TribLIVE

| Sports


 
Larger text Larger text Smaller text Smaller text | Order Photo Reprints

Money will be factor in dealing with deer disease in Pa.

About Bob Frye
Details

Deer farms

There are many captive deer farms in Blair and Bedford counties, perhaps 10 percent of the more than 1,100 in Pennsylvania, some have estimated.

How they will be impacted by the discovery of chronic wasting disease in wild deer is yet to be determined, said Craig Shultz, director of the Pennsylvania Department of Agriculture's bureau of animal health and diagnostic services.

The state's CWD response plan has guidelines that call for quarantining and depopulating farms within a disease management zone. It also recommends “continuous testing of all death losses and recommend double fencing for increased security” on such farms.

Just what the department might do in still unknown, though, Shultz said.

“To make any real strong conclusions about what we're going to do at this point would be premature,” he said.

Matthew Meals, deputy director of the department, said the agency has spent about $100,000 on CWD monitoring of deer farms so far, There is no evidence that those captive herds sparked the disease's jump into the wild, he added.


By Bob Frye

Published: Monday, March 4, 2013, 11:00 p.m.

Money may ultimately determine how the Pennsylvania Game Commission responds to the discovery last week of chronic wasting disease in the state's wild deer herd.

Cal DuBrock, director of the commission's bureau of wildlife management, said during a news conference Monday in Harrisburg that, prior to last fall, the cost of disease surveillance had been running about $200,000 annually. The commission was paying about $130,000 of that; the rest was covered by federal dollars.

After a captive deer on an Adams County farm tested positive for wasting disease in October, though, the commission set up a 400-square-mile “disease management area” and stepped up monitoring efforts.

That drove the cost of looking for CWD to $400,000. The commission had to foot the entire bill. Federal money for CWD monitoring has “gone away,” DuBrock said.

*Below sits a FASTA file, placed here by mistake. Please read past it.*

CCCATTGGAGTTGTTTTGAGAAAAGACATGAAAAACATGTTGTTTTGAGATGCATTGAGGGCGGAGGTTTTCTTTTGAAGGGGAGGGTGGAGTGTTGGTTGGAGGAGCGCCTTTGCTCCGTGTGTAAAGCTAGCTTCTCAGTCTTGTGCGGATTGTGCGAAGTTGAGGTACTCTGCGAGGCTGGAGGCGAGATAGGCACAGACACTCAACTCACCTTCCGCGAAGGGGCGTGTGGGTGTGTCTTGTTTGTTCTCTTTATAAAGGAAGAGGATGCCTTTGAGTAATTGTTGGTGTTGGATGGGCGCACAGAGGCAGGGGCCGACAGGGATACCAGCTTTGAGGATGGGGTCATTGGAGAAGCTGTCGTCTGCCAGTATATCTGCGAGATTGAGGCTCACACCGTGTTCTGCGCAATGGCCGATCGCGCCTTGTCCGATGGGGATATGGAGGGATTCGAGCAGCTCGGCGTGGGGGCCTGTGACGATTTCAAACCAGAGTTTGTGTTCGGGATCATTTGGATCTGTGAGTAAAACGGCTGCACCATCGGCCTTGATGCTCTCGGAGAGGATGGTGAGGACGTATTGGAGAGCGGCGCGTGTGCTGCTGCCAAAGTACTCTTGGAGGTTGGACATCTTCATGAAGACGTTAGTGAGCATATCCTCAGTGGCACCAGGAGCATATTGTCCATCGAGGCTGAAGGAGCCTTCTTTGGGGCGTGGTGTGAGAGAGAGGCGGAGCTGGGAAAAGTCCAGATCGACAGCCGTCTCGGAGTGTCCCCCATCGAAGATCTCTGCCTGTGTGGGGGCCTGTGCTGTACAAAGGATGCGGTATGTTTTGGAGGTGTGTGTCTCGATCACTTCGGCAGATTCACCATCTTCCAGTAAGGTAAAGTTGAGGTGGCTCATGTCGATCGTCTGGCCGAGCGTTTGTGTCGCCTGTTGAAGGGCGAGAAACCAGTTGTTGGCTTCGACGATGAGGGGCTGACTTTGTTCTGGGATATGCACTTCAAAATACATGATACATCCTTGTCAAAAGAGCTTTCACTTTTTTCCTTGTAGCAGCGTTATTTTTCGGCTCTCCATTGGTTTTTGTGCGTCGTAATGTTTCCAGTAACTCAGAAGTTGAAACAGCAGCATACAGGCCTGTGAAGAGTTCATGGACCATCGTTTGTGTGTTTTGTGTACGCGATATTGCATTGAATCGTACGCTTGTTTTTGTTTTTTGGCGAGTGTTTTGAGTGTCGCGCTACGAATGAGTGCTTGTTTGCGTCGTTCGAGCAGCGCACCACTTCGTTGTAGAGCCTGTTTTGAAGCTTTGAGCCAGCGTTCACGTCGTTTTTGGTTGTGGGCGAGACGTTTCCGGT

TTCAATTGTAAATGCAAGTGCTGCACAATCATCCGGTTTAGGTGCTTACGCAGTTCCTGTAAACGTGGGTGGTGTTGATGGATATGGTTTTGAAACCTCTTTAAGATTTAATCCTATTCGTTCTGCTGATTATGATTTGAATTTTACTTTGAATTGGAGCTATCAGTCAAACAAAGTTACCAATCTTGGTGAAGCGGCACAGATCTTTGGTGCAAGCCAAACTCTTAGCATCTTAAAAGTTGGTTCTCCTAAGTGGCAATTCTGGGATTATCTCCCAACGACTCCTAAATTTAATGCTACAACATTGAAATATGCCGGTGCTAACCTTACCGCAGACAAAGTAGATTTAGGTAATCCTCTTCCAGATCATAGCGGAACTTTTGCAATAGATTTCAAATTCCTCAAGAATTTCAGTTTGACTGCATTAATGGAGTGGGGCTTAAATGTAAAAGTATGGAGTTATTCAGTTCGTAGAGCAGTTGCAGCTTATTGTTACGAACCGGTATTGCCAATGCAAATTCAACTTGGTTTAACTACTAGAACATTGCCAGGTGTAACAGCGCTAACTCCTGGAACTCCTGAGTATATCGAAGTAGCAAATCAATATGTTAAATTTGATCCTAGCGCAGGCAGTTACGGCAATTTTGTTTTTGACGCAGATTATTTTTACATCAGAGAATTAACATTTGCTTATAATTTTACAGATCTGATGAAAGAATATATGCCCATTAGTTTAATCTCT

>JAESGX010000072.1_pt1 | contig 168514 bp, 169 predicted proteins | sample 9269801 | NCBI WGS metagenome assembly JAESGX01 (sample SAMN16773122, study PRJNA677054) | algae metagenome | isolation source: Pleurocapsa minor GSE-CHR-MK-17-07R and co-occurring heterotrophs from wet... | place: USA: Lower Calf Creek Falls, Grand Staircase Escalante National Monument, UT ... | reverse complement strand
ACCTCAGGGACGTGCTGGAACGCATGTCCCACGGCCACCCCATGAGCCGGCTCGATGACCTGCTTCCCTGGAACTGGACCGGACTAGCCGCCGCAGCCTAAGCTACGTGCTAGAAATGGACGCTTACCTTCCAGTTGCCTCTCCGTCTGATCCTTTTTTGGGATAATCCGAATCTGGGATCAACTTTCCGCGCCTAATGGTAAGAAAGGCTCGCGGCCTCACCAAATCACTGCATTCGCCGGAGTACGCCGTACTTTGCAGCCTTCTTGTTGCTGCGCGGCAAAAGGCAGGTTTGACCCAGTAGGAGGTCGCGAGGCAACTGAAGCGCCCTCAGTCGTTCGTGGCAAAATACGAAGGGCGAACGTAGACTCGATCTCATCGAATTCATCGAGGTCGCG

Now, wasting disease has spread to the state's wild deer herd.

The agency confirmed Friday that three deer taken by hunters during the two-week firearms deer season tested positive for the disease. One was an adult buck from Frankstown Township in Blair County; another was an adult doe from Freedom Township, also in Blair. The third was a 11⁄2-year-old buck from South Woodbury Township in Bedford County.

The hunters who shot the deer said all appeared healthy when encountered, said Brad Myers, director of the commission's southcentral region office.

“They said there was no indication these deer had anything wrong with them,” Myers said.

The commission has also been in touch with the commercial processors who butchered the deer. Two have been identified for certain; work to figure out who the third was is ongoing, Myers said. Conservation officers are trying to find out from them where the high-risk parts from each deer – brains and lymph nodes that harbor the disease — ended up.

In the meantime, a new disease management area almost certainly will be established, DuBrock said. Hunters and deer farmers will probably be restricted in terms of their ability to move deer and high-risk deer parts in and out of the region. Rules allowing people to keep road-killed deer also may be suspended.

The commission will increase testing in the Blair and Bedford areas, and will try to examine hunter-killed deer and roadkills. But all of that work “is pretty expensive,” DuBrock added.

Whether the commission can afford to continue the intensive testing in Adams and York counties, while replicating it in Blair and Bedford, is a question that can't yet be answered, he said.

“Can we continue to spend in the area of $300,000 to $500,000 in each disease management area to do surveillance? We're really going to have to take a hard look at that,” DuBrock said.

What the commission decides may ultimately hinge on what it hopes to achieve. No state with the possible exception of New York has ever gotten rid of wasting disease once it's been found within its borders, DuBrock said. The commission must decide if its goal to is to “determine the prevalence on the landscape as opposed to stopping it.”

“At this point, there are a lot of questions and a lot of speculation, but we don't have a lot of answers,” DuBrock said.

Bob Frye is a staff writer for Trib Total Media. Reach him at bfrye@tribweb.com or via Twitter @bobfryeoutdoors

 

 

 
 


Show commenting policy

Most-Read Outdoors

  1. Outdoors notices: April 12
  2. Outdoors notebook: Pair of youth-oriented events slated
Subscribe today! Click here for our subscription offers.